China’s foray and the attendant challenges were not instant. In his 2013 op-ed in the Financial Times, Sanusi Lamido Sanusi, the then Governor of the Central Bank of Nigeria, opined that “Africa must get real about Chinese ties,” while decrying the way that China operates across the continent. According to Sanusi, “China takes our primary goods and sells us manufactured ones. This was also the essence of colonialism. The British went to Africa and India to secure raw materials and markets. Africa is now willingly opening itself up to a new form of imperialism…China is no longer a fellow under-developed economy – it is the world’s secondbiggest, capable of the same forms of exploitation as the West. It is a significant contributor to Africa’s deindustrialisation and underdevelopment.”

The concerns notwithstanding, Nigeria and China concluded a currency swap agreement recently, in which 16bn Renminbi (RMB) is to provide adequate local currency liquidity to Nigerian and Chinese businessmen. Since 2014, Chinese currency, the Yuan, has assumed greater prominence in world trade with some countries considering it a global reserves currency. With the deal, Nigeria became the fourth country in Africa (after Ghana, South Africa and Zimbabwe) to sign on to Yuan for its trading and financial market transactions.

China-Nigeria investment relations just like any bilateral relationship, has some advantages and disadvantages. Thus, whether the Chinese Silk Road represents Eureka or a debt peonage for Nigeria can only be determined in the near future. The pointer, for now, is on the balance and the pendulum could swing either way. An optimal outcome from Nigeria-China relationship will depend on the policies and institutions that are put in place by Nigerian authorities to maximize the complementary effects and to minimize the competing and deleterious effects.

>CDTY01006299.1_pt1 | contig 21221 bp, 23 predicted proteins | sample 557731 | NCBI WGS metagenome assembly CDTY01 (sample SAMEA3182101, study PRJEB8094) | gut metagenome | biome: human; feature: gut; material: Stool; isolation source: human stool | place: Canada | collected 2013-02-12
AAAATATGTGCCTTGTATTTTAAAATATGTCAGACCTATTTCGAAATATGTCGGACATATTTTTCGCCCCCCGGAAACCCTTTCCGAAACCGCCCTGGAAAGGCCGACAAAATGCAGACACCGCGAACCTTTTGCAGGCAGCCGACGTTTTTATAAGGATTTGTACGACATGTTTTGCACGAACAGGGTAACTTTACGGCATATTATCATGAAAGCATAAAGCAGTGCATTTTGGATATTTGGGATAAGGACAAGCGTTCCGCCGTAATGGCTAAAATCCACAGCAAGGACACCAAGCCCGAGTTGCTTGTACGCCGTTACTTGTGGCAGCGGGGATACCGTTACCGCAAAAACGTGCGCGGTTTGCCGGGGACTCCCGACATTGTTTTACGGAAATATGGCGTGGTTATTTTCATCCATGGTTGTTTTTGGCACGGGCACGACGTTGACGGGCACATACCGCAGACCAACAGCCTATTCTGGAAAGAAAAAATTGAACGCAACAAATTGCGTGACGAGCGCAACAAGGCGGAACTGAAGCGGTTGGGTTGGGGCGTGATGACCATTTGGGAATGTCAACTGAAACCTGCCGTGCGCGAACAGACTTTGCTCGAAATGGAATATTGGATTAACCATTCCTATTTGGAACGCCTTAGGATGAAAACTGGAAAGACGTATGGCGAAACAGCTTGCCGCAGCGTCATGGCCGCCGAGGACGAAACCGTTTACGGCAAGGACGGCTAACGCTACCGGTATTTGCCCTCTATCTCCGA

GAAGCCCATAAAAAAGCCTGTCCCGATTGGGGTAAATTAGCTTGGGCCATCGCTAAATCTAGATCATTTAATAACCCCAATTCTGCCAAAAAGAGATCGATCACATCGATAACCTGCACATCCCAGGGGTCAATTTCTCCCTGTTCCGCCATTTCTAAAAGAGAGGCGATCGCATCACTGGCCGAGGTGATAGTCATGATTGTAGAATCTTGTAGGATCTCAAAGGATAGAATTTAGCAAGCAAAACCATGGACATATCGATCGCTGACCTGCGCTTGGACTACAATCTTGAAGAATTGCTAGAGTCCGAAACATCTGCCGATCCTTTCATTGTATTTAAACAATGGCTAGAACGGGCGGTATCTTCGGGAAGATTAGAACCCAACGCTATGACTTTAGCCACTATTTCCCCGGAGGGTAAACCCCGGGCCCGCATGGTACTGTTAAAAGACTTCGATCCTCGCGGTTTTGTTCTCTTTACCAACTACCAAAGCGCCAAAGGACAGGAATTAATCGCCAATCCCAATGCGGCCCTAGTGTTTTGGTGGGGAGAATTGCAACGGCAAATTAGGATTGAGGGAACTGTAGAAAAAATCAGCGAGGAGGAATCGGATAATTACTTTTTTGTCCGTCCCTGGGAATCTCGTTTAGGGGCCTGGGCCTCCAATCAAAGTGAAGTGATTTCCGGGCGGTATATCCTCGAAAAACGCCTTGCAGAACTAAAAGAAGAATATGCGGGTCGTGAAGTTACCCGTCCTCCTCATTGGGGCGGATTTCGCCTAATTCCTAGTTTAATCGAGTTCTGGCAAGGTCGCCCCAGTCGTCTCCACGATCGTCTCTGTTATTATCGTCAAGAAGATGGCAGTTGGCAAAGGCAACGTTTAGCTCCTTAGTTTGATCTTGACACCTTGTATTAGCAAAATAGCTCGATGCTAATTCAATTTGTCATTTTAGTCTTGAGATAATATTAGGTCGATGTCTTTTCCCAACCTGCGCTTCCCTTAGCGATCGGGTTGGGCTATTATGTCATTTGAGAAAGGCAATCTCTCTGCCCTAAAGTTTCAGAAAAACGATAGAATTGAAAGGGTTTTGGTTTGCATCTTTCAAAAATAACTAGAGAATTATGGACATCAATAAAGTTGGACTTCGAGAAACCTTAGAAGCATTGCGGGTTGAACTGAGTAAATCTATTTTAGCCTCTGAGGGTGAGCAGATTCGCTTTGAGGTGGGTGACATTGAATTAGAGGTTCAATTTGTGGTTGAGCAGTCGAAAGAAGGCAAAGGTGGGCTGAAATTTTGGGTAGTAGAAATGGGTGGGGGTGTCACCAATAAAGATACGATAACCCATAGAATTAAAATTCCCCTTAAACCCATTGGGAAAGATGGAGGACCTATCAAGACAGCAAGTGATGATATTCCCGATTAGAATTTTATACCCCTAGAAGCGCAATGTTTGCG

Meanwhile, China is virtually present everywhere in Nigeria, even as information about its engagement and activities remain opaque and fragmented. It would amount to folly not to monitor China activities rigorously. There is therefore, need to establish a coordinating body on China. This body, preferably a technical arm of an existing body, should be empowered to scrutinize and evaluate agreements, memoranda and any other articles of association between Nigeria and China in keeping with provisions of Presidential Executive Order No.5.

The ultimate objective of the proposed body is to spell out the cost as well as the benefits of Chinese-proposed projects and/or programmes. This is similar to what a legal department would do to an agreement before initialising/signing. The proposed technical committee in its assignment, must have taken into consideration domestically available resources including skills and ensure that as much as possible, the local content of the agreement is high enough not only for the purpose of generating employment for Nigerians, but also to develop their technological capability.

The optics and narratives on Nigeria-Sino relations remains mixed. Nigeria’s economic dalliance with China has also elicited concerns outside Nigeria, including warnings from the U.S. government that Nigeria and other African countries should be wary of Chinese deals. While U.S. rebuke may not be entirely altruist, it retains some validity. Accordingly prevailing concerns that China’s incursion into Nigeria might have negative consequences in the longterm cannot be over exaggerated.

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Chendo is a Research Associate at Selonnes Consult; Obaze is MD/CEO Selonnes Consult in Awka